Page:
Iran's Foreign Minister Mohammad Javad Zarif has traveled to Afghanistan which is facing a resurgent Taliban and an emerging Daesh threat despite the presence of foreign troops.
In a joint press conference with his Afghan counterpart Salahuddin Rabbani in Kabul on Sunday, Zarif called for further cooperation between the two neighbors to fight terrorists.
Iran and Afghanistan, he said, have many opportunities to cooperate in such fields as the fight against terrorism, violence, narcotics and human trafficking, calling it in the interests of both nations.
“We do not make a distinction between good and bad terrorism," Zarif said, adding countries should fight terrorist groups through cooperation to make their borders secure.
Zarif also underlined the need for the resolution of issues related to shared water resources between Iran and Afghanistan, saying it would benefit their environments.
Rabbani said his talks with the Iranian foreign minister about boosting political, economic and transit relations had been constructive.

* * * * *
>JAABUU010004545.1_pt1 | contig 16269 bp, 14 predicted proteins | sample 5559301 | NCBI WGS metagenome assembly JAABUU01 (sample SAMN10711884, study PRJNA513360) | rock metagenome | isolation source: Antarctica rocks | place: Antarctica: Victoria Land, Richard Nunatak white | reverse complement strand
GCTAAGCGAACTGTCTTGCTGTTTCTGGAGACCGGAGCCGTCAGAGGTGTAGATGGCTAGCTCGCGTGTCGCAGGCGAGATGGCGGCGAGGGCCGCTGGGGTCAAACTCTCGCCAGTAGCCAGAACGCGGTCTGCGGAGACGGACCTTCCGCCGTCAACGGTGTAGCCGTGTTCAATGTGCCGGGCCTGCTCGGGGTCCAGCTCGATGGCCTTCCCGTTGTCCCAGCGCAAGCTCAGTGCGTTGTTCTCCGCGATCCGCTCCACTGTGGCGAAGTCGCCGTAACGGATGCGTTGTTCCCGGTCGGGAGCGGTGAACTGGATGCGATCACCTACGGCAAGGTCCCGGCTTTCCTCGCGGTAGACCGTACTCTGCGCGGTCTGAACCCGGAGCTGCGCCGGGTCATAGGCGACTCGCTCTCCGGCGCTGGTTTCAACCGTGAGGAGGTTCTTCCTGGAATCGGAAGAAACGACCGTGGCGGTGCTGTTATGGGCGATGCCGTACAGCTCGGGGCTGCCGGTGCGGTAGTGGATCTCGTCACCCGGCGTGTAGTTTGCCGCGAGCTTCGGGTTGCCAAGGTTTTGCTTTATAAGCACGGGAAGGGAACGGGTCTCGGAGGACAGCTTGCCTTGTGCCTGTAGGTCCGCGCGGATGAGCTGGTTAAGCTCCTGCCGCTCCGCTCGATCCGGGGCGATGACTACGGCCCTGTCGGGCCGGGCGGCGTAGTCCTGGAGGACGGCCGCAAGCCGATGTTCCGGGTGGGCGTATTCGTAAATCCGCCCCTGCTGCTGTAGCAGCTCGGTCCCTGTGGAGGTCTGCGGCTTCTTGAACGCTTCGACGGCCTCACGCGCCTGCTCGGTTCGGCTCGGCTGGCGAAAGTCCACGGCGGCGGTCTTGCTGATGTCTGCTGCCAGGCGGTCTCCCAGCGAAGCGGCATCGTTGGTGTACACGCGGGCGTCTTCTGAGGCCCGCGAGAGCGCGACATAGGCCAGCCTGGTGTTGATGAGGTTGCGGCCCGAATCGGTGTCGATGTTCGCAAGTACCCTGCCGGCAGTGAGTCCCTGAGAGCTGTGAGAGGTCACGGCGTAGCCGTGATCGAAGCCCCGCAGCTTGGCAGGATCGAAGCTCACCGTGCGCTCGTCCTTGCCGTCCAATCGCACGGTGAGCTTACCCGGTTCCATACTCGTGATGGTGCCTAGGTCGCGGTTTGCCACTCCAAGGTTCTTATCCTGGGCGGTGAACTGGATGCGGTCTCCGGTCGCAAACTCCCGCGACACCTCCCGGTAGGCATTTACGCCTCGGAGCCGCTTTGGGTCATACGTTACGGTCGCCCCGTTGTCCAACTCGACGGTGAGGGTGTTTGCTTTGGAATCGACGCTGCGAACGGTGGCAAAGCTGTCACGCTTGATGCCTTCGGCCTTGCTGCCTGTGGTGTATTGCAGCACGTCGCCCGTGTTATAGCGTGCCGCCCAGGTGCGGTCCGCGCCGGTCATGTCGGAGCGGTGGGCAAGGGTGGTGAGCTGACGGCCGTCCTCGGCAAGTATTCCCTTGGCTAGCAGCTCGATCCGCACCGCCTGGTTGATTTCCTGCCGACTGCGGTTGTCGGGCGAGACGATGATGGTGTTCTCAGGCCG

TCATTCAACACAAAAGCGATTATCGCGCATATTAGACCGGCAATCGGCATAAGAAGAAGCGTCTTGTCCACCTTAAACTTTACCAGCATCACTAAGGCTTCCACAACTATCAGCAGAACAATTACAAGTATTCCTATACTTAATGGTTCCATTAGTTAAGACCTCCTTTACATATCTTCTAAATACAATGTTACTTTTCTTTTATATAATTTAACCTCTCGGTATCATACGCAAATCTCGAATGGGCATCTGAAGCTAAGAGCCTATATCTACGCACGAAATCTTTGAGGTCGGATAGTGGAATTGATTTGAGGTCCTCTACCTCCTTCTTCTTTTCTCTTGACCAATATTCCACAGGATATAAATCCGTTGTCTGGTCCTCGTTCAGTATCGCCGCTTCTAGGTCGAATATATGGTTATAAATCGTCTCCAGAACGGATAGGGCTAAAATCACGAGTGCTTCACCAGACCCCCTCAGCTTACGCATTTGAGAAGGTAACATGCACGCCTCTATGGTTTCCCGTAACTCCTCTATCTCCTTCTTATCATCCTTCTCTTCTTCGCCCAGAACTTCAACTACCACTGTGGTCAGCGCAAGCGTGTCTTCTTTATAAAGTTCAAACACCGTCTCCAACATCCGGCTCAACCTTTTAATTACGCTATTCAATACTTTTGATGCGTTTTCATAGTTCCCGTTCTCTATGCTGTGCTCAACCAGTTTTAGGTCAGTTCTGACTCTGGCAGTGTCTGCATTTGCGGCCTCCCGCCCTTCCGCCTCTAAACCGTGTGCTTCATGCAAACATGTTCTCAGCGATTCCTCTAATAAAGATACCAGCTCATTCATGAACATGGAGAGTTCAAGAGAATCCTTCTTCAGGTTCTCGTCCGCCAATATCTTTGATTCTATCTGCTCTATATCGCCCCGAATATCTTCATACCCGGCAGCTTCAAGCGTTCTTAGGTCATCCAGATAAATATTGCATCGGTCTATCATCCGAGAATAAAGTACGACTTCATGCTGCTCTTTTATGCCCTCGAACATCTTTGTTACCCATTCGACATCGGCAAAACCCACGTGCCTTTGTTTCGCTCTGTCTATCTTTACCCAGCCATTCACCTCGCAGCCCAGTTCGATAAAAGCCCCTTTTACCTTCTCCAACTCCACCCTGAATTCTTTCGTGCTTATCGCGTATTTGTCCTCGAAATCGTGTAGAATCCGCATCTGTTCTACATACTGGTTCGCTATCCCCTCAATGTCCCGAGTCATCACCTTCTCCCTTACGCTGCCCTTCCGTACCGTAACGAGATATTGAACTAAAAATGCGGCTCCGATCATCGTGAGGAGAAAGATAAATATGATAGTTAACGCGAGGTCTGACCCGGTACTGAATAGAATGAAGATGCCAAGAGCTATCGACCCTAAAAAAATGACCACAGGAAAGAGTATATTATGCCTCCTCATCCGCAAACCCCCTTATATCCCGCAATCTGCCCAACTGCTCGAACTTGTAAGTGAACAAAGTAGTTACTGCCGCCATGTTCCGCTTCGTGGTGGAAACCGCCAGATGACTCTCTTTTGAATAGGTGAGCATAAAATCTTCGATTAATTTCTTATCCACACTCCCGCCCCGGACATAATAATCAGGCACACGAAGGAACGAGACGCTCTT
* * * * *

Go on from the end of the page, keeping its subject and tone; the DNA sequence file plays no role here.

He also urged Muslim countries to join hands to fight terrorism, saying regional states should take measures to cut funds and arms shipment to terrorist groups.
The Afghan minister further praised the Islamic Republic for supporting displaced Afghans and the country's refugees.
Later Sunday, Zarif sat down with Afghan President Ashraf Ghani and the two men exchanged views on bilateral, regional and international issues.
Zarif further held a meeting with Hanif Atmar, national security adviser to the Afghan president, during which the two sides stressed developing security cooperation.
The Iranian minister called for more cooperation with Kabul, saying the two friendly and brotherly countries share the same culture.
The US and its allies invaded Afghanistan in 2001, triggering a war that has killed thousands and cost tens of billions of dollars. The offensive removed Taliban from power, but the country is still witnessing terrorist attacks.
Taking advantage of the chaos, Taliban militants are regaining ground in the country while Daesh terrorists are also attempting to expand their presence there.
Earlier this week, former Afghan president Hamid Karzai held the US responsible for the rise of Daesh in his homeland, saying Washington is in cahoots with the Takfiri outfit it has created.
“Daesh is a US product,” Karzai said in an exclusive interview with the US-based Fox News network. “Daesh -- which is clearly foreign -- emerged in 2015 during the US presence.”